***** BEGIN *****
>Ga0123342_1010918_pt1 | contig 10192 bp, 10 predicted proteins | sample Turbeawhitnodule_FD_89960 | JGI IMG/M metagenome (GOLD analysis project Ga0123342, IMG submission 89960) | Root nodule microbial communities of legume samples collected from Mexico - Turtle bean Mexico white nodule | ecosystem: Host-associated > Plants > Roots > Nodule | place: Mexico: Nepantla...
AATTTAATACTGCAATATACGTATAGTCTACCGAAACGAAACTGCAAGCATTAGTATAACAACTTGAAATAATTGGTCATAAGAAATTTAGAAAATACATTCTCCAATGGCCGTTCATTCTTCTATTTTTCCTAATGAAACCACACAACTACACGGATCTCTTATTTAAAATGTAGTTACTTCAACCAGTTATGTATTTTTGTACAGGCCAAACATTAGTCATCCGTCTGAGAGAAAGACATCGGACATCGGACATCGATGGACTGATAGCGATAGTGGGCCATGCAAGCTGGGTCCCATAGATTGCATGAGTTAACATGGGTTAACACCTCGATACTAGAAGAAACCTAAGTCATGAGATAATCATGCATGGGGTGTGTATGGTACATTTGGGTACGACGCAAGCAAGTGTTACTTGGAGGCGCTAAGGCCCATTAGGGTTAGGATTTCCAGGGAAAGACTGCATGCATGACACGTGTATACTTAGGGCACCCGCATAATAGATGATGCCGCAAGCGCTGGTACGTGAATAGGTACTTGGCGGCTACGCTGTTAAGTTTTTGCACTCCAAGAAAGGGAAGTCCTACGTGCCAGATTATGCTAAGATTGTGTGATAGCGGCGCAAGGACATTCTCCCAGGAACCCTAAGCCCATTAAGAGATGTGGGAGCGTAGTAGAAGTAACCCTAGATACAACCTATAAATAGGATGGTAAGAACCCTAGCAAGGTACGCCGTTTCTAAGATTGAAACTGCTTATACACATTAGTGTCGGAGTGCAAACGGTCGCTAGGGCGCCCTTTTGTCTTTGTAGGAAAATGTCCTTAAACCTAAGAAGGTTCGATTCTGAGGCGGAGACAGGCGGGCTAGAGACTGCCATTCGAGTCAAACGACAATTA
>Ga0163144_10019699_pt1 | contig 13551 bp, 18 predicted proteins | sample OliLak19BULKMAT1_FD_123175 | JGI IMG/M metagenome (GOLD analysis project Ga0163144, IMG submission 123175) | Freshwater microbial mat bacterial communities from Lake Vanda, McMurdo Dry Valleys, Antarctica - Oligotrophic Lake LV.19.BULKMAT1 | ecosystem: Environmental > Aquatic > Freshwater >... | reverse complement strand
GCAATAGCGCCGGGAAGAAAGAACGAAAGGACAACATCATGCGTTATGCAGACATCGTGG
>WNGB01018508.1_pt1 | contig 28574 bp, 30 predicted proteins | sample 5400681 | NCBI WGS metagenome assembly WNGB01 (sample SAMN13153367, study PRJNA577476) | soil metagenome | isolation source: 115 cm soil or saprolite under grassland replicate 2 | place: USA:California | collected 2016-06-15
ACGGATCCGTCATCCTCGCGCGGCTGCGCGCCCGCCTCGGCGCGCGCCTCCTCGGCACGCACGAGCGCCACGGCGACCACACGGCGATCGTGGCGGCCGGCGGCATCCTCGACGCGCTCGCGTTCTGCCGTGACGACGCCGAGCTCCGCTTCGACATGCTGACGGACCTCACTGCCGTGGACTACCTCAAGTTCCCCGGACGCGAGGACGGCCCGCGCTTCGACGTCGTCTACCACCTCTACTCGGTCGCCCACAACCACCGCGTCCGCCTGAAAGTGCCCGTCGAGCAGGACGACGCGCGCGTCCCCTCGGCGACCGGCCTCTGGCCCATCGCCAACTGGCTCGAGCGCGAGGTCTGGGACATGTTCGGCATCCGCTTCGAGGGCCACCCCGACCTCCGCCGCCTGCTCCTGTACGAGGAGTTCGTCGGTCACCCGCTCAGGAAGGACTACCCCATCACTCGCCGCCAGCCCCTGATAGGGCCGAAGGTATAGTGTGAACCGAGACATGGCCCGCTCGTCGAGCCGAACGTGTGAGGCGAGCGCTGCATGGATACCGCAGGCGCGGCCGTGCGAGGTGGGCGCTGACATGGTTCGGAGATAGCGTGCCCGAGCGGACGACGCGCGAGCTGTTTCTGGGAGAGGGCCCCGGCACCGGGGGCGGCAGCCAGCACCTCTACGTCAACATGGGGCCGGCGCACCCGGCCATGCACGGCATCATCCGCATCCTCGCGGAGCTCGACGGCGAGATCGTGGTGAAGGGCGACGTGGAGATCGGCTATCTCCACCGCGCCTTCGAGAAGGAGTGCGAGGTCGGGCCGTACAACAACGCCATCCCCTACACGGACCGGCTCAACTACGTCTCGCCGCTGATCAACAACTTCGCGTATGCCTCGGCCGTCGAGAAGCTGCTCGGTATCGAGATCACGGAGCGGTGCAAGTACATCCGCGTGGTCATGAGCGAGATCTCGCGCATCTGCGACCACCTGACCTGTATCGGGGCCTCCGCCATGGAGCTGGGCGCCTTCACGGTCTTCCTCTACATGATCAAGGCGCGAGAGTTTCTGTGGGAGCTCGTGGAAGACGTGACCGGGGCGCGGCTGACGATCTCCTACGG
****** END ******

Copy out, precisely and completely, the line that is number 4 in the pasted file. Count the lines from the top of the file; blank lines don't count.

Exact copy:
GCAATAGCGCCGGGAAGAAAGAACGAAAGGACAACATCATGCGTTATGCAGACATCGTGG